To the millions of people whose lives have been seriously disrupted by this year's freeze, the concept of global warming must seem awfully remote.
Fortunately for the Climate Faithful they are all rich enough to live in heated homes, eat whatever they want, drive a Toyota Prius and not have to deal with reality.

Unfortunately, there's a real world out there.

(Nothing Follows)

Thursday, 21 February 2008

Texas Democratic Nomination prediction

For what it's worth, I predict that Barack Obama will win the Texas Democratic primary handily, which will effectively be the end of the Hillary Clinton campaign.

Polls show that things are close but given Obama's run of wins has included majority support from women and white men it's hard to see how the Hispanic supporters of Clinton will be able to make up the difference.

McCain v Obama will certainly be an interesting contest.

Will people support the grouchy, old man with a heap of experience or the elegant new-comer who preaches hope and change?

Betting markets have Obama as odds on favourite over McCain.

One last comment - the fact that Obama is getting such a large percentage of the white male vote puts to bed the notion that America is a racist society.

(Nothing Follows)

Wednesday, 20 February 2008

Pakistan Political Ponderings

A number of articles (introductions below) give a pretty nice overview of matters pertaining to Pakistan.

From the Wall Street Journal:
The results of Pakistan's parliamentary vote are being billed as a repudiation not only of Pervez Musharraf, but also of President Bush, who has mostly supported the Pakistani strongman over the past seven years. We're more inclined to see the elections as a vindication of both.

There is no doubt that the election was a significant blow to Mr. Musharraf's political party, the so-called Muslim League-Q, which placed a distant third behind the Muslim League-N of former Islamist prime minister Nawaz Sharif and the Pakistan People's Party of the late Benazir Bhutto. Mr. Musharraf certainly did little to endear himself to Pakistanis last year by suspending the chief justice of the Supreme Court and later firing him when it looked like the judge would not certify his election to a third term. Even worse was Mr. Musharraf's November declaration of emergency rule, an ostensible move against Islamic radicals in which lawyers and civil-rights activists bore the brunt of the repression.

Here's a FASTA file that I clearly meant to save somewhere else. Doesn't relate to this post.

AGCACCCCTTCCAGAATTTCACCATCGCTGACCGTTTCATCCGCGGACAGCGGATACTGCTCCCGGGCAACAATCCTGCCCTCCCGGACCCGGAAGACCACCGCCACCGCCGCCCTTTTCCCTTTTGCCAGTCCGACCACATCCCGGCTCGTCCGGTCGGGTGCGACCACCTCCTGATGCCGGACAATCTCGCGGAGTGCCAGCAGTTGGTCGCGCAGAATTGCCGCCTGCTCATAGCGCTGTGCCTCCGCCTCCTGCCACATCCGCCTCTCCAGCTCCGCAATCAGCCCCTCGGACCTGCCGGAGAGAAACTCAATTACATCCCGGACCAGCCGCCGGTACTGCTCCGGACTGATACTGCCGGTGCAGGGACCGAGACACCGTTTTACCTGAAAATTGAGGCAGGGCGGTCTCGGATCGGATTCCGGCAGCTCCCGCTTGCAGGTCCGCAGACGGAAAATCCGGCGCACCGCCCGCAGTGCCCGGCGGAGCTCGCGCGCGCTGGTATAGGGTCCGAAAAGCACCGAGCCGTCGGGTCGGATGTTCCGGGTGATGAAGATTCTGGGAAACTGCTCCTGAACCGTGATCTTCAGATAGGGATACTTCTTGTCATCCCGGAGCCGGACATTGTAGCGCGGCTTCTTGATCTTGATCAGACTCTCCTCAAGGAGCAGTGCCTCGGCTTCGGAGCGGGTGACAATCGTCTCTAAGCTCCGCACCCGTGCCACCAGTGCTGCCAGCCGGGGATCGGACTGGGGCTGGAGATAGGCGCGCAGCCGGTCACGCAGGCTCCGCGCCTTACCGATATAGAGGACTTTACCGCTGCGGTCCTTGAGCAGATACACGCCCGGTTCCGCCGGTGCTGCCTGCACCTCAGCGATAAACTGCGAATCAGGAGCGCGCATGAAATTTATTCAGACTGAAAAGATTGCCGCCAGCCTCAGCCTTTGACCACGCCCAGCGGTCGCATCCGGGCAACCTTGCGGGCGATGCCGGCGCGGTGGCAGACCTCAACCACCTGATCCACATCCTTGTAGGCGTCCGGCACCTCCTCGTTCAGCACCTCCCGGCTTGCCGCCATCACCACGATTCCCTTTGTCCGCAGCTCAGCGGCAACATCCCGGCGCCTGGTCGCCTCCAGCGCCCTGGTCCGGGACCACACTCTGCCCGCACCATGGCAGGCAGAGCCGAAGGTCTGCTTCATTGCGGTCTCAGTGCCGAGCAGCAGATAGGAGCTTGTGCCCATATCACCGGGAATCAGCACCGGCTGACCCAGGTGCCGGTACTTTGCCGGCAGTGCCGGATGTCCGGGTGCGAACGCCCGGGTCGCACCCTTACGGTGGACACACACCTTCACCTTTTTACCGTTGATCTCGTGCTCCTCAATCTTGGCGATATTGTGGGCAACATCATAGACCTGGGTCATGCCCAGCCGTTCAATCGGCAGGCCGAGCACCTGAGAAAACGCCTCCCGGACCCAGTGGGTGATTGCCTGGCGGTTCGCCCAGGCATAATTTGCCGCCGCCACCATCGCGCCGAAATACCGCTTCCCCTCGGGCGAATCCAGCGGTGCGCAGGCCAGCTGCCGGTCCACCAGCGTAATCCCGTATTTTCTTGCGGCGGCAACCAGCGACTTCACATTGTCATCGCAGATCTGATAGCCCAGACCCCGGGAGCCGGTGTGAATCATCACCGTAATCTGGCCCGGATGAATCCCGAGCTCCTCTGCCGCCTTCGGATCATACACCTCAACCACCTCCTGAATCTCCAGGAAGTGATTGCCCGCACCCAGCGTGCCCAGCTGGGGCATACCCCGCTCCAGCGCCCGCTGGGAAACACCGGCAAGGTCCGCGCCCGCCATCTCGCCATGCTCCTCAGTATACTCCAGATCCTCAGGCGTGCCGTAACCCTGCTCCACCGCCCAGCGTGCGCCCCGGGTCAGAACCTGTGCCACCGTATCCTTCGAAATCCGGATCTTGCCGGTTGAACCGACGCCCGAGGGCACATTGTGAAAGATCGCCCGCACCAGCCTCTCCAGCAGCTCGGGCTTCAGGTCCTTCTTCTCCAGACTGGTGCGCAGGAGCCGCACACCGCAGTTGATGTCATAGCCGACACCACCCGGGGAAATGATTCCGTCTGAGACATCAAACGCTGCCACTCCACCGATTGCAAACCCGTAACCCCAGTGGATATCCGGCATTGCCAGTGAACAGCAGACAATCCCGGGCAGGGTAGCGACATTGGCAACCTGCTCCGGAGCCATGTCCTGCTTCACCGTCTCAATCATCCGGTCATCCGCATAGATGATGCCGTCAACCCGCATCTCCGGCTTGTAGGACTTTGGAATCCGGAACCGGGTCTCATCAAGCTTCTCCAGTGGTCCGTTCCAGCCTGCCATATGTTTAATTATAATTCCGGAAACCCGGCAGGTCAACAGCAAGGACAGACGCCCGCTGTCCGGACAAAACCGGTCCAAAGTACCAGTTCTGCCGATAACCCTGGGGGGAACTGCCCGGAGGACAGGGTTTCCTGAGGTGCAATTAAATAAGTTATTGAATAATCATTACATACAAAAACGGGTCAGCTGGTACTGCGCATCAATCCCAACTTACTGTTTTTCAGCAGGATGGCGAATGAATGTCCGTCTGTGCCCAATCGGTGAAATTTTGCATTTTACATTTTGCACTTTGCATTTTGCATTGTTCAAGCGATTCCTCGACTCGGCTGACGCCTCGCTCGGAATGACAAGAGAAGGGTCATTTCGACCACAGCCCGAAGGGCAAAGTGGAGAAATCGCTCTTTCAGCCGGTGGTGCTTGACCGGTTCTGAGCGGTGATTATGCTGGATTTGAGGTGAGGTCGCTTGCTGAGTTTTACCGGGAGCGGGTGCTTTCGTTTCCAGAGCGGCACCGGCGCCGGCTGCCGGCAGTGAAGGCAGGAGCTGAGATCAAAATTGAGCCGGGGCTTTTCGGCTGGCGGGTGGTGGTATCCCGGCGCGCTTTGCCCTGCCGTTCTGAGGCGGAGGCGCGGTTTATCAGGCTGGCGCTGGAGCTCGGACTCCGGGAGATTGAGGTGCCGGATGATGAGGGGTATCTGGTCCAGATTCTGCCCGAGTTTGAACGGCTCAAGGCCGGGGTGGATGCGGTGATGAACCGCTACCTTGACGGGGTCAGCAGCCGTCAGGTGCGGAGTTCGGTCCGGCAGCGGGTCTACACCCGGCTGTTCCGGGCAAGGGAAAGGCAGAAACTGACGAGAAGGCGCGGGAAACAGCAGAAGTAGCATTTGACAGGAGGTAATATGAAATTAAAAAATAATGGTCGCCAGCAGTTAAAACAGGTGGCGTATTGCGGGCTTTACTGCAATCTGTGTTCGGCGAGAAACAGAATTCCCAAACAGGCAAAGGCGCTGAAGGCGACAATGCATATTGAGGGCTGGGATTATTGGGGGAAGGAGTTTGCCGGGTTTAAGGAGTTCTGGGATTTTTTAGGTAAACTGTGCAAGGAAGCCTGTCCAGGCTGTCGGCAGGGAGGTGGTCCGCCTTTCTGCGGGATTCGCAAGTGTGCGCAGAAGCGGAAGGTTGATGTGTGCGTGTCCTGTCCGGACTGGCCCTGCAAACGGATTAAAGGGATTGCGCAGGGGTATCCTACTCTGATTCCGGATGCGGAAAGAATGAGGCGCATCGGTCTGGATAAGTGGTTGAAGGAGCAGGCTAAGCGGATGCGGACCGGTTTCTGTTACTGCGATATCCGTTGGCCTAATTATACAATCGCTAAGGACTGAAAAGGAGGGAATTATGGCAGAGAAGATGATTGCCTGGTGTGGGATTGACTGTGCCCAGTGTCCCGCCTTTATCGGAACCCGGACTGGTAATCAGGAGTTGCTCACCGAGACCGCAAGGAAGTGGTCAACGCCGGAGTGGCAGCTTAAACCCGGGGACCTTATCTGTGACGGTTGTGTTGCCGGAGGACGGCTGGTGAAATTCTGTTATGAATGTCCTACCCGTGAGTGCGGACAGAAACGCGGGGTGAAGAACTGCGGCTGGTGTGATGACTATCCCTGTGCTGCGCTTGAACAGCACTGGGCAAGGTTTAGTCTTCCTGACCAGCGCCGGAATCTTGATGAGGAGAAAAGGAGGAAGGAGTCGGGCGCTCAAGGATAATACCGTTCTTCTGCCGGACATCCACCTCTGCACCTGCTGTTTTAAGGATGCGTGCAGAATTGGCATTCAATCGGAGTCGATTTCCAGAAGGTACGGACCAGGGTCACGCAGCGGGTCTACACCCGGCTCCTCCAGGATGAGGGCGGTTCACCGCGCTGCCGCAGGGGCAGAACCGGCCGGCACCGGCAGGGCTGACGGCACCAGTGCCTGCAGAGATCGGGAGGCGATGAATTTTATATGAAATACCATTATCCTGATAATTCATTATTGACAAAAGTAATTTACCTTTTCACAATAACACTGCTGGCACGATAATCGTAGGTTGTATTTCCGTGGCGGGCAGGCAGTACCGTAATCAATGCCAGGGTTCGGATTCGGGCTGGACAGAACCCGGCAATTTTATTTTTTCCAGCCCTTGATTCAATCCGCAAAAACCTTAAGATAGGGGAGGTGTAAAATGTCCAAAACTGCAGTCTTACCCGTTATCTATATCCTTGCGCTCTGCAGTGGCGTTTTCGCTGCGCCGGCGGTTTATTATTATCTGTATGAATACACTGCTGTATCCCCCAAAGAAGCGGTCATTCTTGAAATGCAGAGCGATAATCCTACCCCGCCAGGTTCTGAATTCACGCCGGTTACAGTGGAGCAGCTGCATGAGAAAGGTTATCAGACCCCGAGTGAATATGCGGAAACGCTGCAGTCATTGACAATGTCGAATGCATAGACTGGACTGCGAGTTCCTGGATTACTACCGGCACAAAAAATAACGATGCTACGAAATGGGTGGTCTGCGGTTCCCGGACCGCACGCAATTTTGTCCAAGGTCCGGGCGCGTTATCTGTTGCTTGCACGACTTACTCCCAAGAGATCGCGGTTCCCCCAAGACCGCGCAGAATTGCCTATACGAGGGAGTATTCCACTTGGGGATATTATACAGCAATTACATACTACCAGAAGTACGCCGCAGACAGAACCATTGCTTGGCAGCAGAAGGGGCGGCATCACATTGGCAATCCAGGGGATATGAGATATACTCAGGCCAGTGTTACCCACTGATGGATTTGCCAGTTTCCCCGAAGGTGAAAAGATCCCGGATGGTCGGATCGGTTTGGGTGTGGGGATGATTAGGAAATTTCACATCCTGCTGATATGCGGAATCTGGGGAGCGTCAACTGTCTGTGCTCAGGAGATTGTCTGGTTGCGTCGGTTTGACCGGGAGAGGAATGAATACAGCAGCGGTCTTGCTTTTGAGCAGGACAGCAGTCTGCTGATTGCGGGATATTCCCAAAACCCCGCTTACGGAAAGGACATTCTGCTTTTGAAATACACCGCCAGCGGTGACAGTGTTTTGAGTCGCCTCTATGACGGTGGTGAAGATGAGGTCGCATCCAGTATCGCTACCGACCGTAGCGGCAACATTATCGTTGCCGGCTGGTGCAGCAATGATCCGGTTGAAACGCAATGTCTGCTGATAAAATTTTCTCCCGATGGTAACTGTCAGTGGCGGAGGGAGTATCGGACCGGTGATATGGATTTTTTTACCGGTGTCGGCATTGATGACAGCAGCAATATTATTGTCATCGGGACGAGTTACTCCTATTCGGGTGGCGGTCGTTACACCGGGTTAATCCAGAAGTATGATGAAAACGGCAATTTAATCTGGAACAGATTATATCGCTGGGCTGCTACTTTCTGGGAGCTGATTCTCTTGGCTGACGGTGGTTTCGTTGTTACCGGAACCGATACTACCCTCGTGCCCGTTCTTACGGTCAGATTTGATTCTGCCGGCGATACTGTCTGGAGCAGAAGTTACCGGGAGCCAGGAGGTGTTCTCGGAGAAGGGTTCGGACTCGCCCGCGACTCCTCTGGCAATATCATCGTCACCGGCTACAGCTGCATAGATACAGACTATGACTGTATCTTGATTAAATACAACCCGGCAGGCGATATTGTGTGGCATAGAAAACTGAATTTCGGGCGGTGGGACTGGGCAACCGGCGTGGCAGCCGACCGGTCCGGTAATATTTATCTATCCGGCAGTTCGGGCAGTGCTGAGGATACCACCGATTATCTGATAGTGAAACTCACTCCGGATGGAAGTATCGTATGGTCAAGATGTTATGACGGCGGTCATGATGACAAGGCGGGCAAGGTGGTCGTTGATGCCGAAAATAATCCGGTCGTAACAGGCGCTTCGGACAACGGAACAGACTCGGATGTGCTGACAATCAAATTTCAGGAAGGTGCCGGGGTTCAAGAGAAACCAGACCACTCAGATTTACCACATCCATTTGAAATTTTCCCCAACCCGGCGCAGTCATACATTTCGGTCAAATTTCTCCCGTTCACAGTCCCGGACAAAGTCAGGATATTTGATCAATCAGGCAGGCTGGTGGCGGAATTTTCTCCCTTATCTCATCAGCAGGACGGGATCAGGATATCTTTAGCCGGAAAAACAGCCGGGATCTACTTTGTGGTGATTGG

Under these circumstances, it would have been surprising -- and suspicious -- if Mr. Musharraf's party had polled better than it did. But the Pakistani president nevertheless made good on his promise to resign his position as army chief of staff and hold parliamentary elections, despite a delay of six weeks following Ms. Bhutto's assassination in late December.

Yesterday, an international observer group composed of members from the U.S., Europe and Australia certified that the election was "sufficiently transparent" and that "the will of the people was reasonably well expressed." That is good news given predictions that Mr. Musharraf intended to rig the results, not to mention what might have been a bloody fallout if he had.
And again:
Pakistan's election has been portrayed by the Western media as a defeat for President Pervez Musharraf. The real losers were the Islamist parties.

The latest analysis of the results shows that the parties linked, or at least sympathetic, to the Taliban and al Qaeda saw their share of the votes slashed to about 3% from almost 11% in the last general election a few years ago. The largest coalition of the Islamist parties, the United Assembly for Action (MMA), lost control of the Northwest Frontier Province -- the only one of Pakistan's four provinces it governed. The winner in the province is the avowedly secularist National Awami Party.

Despite vast sums of money spent by the Islamic Republic in Tehran and wealthy Arabs from the Persian Gulf states, the MMA failed to achieve the "approaching victory" (fatah al-qarib) that Islamist candidates, both Shiite and Sunni, had boasted was coming.

The Islamist defeat in Pakistani confirms a trend that's been under way for years. Conventional wisdom had it that the wars in Afghanistan and Iraq, and the lack of progress in the Israel-Palestine conflict, would provide radical Islamists with a springboard from which to seize power through elections.
From the Pakistan Times:
Eleven women candidates on the national assembly general seats have won the contest.

According to break-up, out of the winning women 5 belonged to PPP, two to PML-Q, 2 to PML-N, while one each from Muttahida Qaumi Movement (MQM) and independent candidates, a private news channel reported.
And again:
Overseas Pakistanis remittances during the current fiscal year seven months jumped up by 22.44 percent.

SBP spokesman, Syed Wasimuddin told that the overseas Pakistanis remittances during July 2007 to January 2008 amounted to $3.62 billion, while $2.95 billion were received in the same period previous year.